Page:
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Accepted Paper:

Between Essentialisms and Cosmopolitisms: re-imaging multicultural education  

Author:

Daniel Yon (York University)

Paper short abstract:

Inspired by the burgeoning literature on cosmopolitanisms, auto-ethnographic teaching work, and Conley's 'chaosmopolis', this paper interrogates the tensions between strategic essentialisms' desires for 'recognition' and identity as conflicted temporary assemblage, in envisioning multiculturalism.

Paper long abstract:

I bring the findings of ethnographic work in a high school into conversation with contemporary scholarship on cosmopolitanism, cosmo-politics, eco-politics and my current auto-ethnographic work teaching a university course on cosmopolitanisms and questions of belonging, both in the city of Toronto. I explored the tensions that are invoked by the embodied essentialism(s) of a politics of recognition, on the one hand, and the 'tug-of-war' of the everyday workings of identity as partial becomings. I juxtapose the imaginary lens of cultural pluralism, and 'cultures' a pre-existent and discrete entities, with Conley's (2002) 'chaosmopolis' that views the city as continually being created and re-created. I explore what it might mean to re-energize Canadian multiculturalism through these tensions and against a backdrop of populist anti-multicultural rhetoric and sentiment. I argue for the retention of the tension, to engage with the clash of theory and to resist the temptation to domesticate the messiness in the interest of theoretical coherence.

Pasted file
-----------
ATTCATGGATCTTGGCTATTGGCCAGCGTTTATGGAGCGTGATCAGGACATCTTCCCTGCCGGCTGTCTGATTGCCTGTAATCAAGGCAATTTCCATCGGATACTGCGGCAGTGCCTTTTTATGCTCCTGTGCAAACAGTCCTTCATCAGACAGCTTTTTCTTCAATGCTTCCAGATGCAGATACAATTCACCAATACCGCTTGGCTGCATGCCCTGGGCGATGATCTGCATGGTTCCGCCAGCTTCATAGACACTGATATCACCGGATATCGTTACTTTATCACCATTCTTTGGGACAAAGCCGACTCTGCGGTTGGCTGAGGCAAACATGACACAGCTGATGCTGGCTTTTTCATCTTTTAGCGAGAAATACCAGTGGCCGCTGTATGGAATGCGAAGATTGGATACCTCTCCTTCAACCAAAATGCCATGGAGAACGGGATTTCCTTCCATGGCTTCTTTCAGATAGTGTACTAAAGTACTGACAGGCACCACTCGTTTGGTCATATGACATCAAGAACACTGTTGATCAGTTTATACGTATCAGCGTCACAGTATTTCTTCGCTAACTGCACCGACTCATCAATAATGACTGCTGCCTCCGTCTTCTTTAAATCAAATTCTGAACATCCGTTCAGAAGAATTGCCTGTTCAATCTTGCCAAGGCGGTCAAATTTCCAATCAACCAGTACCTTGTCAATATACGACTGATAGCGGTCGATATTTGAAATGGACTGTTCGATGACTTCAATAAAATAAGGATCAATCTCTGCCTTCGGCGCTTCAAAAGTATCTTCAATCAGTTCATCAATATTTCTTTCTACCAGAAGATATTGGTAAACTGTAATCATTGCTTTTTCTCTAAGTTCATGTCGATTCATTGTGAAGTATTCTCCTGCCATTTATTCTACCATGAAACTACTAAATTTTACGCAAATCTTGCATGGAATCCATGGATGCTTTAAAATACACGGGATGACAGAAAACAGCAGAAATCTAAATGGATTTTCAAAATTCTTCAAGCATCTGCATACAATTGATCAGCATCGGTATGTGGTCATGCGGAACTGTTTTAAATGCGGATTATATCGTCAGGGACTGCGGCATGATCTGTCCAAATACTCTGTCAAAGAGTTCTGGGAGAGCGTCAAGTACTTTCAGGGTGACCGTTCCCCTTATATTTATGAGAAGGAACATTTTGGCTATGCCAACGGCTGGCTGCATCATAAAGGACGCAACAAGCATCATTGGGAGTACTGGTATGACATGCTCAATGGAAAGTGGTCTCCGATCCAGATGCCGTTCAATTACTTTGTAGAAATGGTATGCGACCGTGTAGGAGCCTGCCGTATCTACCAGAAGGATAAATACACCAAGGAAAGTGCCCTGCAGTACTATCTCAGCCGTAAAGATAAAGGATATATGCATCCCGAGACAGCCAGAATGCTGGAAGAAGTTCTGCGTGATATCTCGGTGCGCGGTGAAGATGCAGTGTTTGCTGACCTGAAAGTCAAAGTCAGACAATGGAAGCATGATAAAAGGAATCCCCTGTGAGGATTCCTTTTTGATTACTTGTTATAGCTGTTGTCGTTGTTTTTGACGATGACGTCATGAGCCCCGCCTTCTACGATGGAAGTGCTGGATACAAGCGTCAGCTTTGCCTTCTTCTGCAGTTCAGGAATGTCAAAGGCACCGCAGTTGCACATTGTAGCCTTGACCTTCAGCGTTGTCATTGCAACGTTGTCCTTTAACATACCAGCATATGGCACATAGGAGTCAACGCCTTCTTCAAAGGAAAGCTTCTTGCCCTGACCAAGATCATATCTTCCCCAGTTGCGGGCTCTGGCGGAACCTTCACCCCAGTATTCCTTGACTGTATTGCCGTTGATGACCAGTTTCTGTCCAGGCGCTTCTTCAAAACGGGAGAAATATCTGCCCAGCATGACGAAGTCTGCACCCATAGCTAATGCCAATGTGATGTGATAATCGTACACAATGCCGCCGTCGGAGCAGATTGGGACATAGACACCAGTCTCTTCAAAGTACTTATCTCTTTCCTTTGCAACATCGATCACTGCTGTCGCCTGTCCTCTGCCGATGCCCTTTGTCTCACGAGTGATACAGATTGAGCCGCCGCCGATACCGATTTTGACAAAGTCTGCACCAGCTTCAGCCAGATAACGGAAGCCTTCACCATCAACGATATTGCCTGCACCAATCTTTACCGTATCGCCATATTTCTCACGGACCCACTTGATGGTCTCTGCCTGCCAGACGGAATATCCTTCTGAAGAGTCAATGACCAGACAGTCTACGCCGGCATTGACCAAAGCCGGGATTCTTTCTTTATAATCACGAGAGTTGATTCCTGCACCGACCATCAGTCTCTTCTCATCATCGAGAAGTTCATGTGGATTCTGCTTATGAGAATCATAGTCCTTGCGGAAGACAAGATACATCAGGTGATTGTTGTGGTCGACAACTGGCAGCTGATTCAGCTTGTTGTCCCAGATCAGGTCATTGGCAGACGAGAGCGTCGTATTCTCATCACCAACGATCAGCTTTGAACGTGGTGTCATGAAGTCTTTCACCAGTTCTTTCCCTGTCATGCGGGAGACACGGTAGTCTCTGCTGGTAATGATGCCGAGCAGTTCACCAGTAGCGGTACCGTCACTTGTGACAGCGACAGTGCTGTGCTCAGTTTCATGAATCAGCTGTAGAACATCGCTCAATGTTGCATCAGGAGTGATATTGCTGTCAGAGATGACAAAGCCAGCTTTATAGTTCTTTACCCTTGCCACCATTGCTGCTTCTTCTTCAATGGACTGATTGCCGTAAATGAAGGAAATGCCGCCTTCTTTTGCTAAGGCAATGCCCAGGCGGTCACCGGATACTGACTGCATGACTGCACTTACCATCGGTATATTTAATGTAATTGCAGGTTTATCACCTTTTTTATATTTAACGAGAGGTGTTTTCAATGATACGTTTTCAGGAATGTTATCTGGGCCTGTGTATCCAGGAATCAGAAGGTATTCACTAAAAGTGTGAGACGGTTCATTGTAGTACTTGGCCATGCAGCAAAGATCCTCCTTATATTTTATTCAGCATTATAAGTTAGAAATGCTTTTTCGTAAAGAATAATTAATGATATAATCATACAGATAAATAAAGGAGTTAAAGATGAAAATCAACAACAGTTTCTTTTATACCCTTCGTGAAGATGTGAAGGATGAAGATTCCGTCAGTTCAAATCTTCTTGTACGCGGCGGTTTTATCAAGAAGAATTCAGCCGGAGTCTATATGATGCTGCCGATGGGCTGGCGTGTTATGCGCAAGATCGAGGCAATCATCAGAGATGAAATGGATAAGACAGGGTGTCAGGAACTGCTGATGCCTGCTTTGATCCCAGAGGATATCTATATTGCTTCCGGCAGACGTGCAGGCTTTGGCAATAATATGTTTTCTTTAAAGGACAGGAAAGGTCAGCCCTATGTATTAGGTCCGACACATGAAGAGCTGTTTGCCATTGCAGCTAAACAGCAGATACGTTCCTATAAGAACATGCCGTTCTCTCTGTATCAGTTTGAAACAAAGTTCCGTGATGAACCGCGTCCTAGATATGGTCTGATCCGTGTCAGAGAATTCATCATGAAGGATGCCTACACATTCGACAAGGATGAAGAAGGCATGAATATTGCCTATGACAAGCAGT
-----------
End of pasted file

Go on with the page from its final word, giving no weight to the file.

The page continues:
Panel P168c
Contemporary Essentialisms